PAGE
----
Well-known Peninsula-based actor Lori Tych makes her formal directing debut with Peninsula Productions’ The Vagina Monologues, March 4 to 6 at the company’s studio theatre in Centennial Park. (Contributed photo)

Well-known Peninsula-based actor Lori Tych makes her formal directing debut with Peninsula Productions’ The Vagina Monologues, March 4 to 6 at the company’s studio theatre in Centennial Park. (Contributed photo)

White Rock show challenges still prevalent taboos

Peninsula Productions’ ‘The Vagina Monologues’ runs the gamut from tragic to comic

At the heart of every taboo is the acknowledgement of a society’s failure to address some element of reality. And as Eve Ensler has shown with her frequently-revived 1996 play, The Vagina Monologues, it is what we don’t talk about that is often most telling about who we are.

Demonstrating the continuing currency of the work, a new production is on the way for Peninsula Productions’ studio theatre space in Centennial Park Friday (March 4) at 7 p.m.; Saturday (March 5) at 2 p.m. and 7 p.m.; and Sunday (March 6) at 2 p.m.

Some 14 actors – both experienced and theatrical neophytes – will present the thought-provoking, real life-inspired theatre work in a fully-realized production, as opposed to a dramatic reading.

Directing the ensemble is Peninsula-based actor Lori Tych, well known locally for her performances of challenging dramatic material, as well as comedy, with the White Rock Players and other regional companies.

The Vagina Monologues – as the title clearly indicates – consists of a series of women characters of all ages and backgrounds talking frankly – and, one senses, for the first time in public – about their most intimate anatomy.

What they have to tell us, however, goes far beyond this basic premise. The monologues express, at once, the real, the conceptual and the notional. Permission to address what has been considered taboo is the trigger for memories often long-suppressed.

The Vagina Monologues provides the prompt to recount experiences that are often horrifying, disturbing and tragic. But it also supplies a cue for relatably humorous and absurd anecdotes that express much that has been left unsaid about realities for women, and the human condition in general.

Some, inevitably, have found The Vagina Monologues shocking, while latter-day feminists have decried what they have said is too narrow a definition of gender for these times – as well pointing to the danger of defining of women’s identity solely by a single body part.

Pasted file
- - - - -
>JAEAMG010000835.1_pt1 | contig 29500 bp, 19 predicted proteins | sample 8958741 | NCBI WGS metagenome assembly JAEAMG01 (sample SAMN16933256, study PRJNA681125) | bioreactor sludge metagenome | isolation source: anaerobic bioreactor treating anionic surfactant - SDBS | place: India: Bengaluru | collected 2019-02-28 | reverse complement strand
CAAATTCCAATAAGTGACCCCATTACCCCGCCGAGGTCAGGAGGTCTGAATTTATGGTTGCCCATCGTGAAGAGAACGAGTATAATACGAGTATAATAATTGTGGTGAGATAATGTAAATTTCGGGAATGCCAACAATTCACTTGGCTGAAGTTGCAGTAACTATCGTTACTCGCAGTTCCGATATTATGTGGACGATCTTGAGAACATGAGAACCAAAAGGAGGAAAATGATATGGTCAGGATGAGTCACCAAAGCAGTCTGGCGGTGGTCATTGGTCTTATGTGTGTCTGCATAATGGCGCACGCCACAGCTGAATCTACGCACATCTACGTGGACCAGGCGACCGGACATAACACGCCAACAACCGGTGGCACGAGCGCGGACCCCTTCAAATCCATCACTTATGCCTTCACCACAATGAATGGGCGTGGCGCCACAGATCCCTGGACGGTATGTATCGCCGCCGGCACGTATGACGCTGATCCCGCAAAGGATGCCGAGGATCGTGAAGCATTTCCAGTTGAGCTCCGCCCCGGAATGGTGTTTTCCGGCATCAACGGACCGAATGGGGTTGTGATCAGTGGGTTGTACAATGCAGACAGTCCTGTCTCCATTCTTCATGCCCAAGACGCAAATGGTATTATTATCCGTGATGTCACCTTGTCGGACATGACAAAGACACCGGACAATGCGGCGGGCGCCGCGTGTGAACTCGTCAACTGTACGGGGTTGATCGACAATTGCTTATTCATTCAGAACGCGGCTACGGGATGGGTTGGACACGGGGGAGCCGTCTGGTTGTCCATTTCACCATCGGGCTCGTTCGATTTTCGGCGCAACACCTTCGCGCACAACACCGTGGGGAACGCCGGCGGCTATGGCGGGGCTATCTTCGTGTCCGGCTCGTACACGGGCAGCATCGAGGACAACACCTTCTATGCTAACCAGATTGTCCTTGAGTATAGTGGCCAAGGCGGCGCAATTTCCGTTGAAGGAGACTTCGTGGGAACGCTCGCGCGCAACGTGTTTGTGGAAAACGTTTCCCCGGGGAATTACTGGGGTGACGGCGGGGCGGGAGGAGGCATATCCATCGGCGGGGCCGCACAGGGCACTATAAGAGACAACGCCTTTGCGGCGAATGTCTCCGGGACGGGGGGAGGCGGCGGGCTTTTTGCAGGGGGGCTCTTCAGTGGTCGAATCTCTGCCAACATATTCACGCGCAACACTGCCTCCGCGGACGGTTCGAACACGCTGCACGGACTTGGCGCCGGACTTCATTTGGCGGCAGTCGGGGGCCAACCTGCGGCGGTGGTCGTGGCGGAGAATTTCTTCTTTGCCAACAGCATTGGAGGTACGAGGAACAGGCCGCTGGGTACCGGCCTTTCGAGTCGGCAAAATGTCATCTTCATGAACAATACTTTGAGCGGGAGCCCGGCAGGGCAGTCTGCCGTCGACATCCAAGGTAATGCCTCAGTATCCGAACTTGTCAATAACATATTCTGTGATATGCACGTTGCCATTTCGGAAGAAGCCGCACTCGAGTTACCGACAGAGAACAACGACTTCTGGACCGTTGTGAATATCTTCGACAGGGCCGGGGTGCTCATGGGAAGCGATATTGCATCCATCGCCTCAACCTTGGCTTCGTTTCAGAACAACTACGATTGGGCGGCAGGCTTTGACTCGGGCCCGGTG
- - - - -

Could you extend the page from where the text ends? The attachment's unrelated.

But others have found Ensler’s frankness ultimately liberating and empowering; allowing many women – and also men – an opportunity to look beyond uncomfortable words, and their common euphemisms, to confront underlying issues.

“It opened up a whole dialogue,” Tych said.

And she said she believes the play is still relevant because the human race is still struggling to come to terms with discussing a lot of topics it raises.

“There are still things that are so intimate that it’s embarrassing to talk about,” she said. “So much of what we’re talking about is still considered taboo.

“For example, there is a word used in one of the monologues – I can’t mention it in a newspaper article – that I’ve been offended by all my life.

“It’s always had such a negative connotation. But, through the process of rehearsing the play, I’ve said this word so many times I can now see it in an empowering way – even as a springboard for confidence. I’m quite amazed how comfortable I’ve become with the word.”

Tych – whose directorial debut this is, outside of one informal limited-audience production at White Rock Playhouse – said she’s thoroughly enjoying the opportunity to work with the actors at Peninsula’s small studio theatre, which will be operating at around a 45-seat maximum for the production.

“It’s been a perfect-sized space to allow for maximum movement – and also stillness. You have that power of actors in stillness, so I’ve been getting actors to stand still and connect with the material,” she said.

Appearing in The Vagina Monologues will be Diana Kjaer-Pedersen, Jan Chadburn, Aurora Chan, Val Dearden, Nancy Ebert, Emma Greenhalgh, Samantha Hussey, Vanessa Jankowsky, Jane Mantle, Erin Marshall, Mikenzie Page, Rachel Ruecker, Gudrun Rowland, and Simran Toor.

The cast represents a broad demographic that ranges in age and experience from the early 20s to the later decades of life, she added.

“When (Peninsula artistic director) Guy Fauchon and I first discussed doing the play, we talked about bringing in people who were intrigued by the material, whether they had stage experience or not,” Tych said.

“The play has meant something different to each of them, and they’ve all gone into it for different reasons.”

Tych said that while she knows many in the audience will be women, she knows there will also be husbands and boyfriends there.

“It will be interesting what the potential audience ends up being,” she said.

What isn’t in question, she said, is the impact the show will still have.

“There will be a relatability to this, even though we all have widely varied experiences – and that’s why I’ve encouraged all of the players to speak the truth of the material,” she said.

“There is some incredible pain and suffering in there, but there is also a lot of humour as well. There is a wonderful playfulness in how we get up from these experiences and find a way forward.

“As has been observed before, the best comedy comes from a place of tragedy.”

Peninsula Productions adheres to all current provincial health orders and expects all patrons to do the same.

Tickets are $30 each, and available at www.showpass.com/ or by calling 604-536-8335.



alex.browne@peacearchnews.com

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